Emergency Fund – Explained

Everyone should have an emergency fund or “Grandma’s rainy day fund”. It’s going to rain sometime and you need to be ready! All an emergency fund is, is money set aside to pay for unexpected expenses.

A beginner emergency fund is $500 to $1,000, depending on your household income. Household income includes your income, your spouse’s income if you are married, and any extra job income. If your total household income is less than $20,000 a year, a $500 beginner emergency fund is usually good. If your total household income is more than $20,000 a year, a $1,000 is good to start.

A beginner emergency fund is for those who are in debt. The beginner emergency fund will usually pay for unexpected expenses while you are working your way out of debt. A fully funded emergency fund is 3 to 6 months of expenses. This size of emergency fund will cover the unexpected loss of household income for a period of time. Even if you feel your paycheck is secure, bad things can (and do) happen to good people. Having a fully funded emergency fund keeps you financially afloat without going into debt.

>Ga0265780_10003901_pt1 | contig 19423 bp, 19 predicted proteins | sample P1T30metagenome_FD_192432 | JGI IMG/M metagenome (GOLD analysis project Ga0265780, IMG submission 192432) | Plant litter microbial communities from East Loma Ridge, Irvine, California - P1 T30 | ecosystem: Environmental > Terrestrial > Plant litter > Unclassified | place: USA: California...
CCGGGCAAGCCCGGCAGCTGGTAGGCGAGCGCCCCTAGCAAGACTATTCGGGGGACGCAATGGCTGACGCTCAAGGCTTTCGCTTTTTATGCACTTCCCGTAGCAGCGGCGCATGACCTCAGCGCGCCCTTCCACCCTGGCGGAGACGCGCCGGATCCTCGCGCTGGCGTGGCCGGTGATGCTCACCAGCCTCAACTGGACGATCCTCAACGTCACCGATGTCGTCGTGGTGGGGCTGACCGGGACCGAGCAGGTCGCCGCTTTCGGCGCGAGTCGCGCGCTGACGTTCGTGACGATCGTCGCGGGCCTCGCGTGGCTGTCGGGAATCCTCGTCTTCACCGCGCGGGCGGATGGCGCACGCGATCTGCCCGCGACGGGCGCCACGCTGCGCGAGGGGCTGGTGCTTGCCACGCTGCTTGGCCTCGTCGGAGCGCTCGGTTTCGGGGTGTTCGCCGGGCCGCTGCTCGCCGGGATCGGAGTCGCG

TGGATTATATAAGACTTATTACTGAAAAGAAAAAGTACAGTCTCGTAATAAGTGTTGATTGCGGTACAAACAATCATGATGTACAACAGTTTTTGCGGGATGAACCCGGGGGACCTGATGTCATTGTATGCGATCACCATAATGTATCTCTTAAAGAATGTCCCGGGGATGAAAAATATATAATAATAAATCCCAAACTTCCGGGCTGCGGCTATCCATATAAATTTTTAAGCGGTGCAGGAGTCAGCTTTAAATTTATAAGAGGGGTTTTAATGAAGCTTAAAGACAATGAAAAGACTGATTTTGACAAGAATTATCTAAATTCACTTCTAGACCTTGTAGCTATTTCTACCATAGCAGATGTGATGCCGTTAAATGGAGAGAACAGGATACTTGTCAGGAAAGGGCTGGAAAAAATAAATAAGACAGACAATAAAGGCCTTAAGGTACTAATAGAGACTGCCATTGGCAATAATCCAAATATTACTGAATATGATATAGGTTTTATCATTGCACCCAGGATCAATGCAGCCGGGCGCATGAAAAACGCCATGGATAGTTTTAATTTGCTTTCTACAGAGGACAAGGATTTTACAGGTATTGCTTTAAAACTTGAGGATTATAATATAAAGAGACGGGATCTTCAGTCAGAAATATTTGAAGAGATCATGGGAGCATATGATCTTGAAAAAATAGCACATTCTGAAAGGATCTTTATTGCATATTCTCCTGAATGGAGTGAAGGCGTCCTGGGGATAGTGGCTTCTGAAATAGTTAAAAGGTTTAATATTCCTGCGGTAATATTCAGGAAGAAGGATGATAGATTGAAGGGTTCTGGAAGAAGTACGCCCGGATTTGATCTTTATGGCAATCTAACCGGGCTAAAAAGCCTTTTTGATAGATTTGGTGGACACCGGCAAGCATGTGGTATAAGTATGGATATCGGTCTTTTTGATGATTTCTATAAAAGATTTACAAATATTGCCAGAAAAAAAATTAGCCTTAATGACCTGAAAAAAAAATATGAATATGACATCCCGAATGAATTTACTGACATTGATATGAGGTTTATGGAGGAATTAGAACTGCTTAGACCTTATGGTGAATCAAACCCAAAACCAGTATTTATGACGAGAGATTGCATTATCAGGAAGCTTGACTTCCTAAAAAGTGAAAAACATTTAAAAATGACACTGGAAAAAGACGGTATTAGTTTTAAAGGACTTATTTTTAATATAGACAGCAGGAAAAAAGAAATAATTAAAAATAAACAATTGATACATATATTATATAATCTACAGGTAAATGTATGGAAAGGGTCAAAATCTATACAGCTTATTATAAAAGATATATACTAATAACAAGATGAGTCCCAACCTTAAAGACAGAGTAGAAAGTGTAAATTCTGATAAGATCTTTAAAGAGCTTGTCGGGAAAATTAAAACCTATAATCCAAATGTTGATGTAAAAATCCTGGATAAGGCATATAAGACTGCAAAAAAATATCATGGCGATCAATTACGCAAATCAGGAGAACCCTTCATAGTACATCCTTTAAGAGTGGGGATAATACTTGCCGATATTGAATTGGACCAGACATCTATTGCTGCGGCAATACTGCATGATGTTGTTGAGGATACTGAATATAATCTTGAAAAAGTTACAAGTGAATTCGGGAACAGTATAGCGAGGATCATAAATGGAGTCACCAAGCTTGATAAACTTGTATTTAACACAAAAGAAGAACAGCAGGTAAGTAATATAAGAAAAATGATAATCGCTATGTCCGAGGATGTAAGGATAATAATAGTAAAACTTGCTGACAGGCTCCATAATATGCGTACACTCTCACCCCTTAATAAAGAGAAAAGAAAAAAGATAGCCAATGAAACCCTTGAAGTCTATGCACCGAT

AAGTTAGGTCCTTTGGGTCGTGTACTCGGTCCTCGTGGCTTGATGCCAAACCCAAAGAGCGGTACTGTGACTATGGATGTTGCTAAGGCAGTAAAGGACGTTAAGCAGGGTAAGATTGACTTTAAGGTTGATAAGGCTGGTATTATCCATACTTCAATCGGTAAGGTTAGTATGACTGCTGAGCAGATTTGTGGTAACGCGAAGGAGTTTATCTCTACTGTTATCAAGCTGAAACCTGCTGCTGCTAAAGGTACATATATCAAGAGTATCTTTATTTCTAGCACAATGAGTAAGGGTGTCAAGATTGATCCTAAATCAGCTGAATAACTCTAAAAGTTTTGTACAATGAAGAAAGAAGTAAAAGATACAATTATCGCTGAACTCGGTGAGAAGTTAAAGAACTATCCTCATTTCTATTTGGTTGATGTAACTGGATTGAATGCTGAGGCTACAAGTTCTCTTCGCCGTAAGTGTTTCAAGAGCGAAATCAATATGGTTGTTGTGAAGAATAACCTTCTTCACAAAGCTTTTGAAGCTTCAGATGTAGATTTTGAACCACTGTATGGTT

Have you ever noticed that when you have money set aside, there don’t seem to be as many emergencies? Likewise, when you don’t have any money set aside an emergency seems to occur every other week! Having an emergency fund helps to keep emergencies from happening.

You want to keep your emergency fund somewhat easy to access but not too easy. After all, if there’s an emergency you need to get the cash. The emergency fund is not a fund to make money and it is not an investment fund. Don’t keep your emergency fund in your primary checking account, that’s too easy access. A separate savings account or a money market account are two examples of where to keep your emergency fund. You don’t want to keep your emergency fund in investments because it can take days to get your money and there’s the possibility of the investment going down. When an emergency happens, you need to be able to count on the money you set aside to pay for the emergency.

Your emergency fund is only to be used in, you guessed it, EMERGENCIES! Christmas in not an emergency! Christmas and birthdays come the same time every year and gifts should be funded throughout the year in your monthly budget. Ordering a pizza is NOT an emergency. Some examples of emergencies: the air conditioning/furnace in your home goes out, your roof is leaking, the transmission goes out on your car, losing your job, among many others.

Your emergency fund provides a financial buffer so it doesn’t turn into a financial catastrophe. Whatever you call your emergency fund, you need to be prepared for those unexpected expenses that can come out of nowhere.

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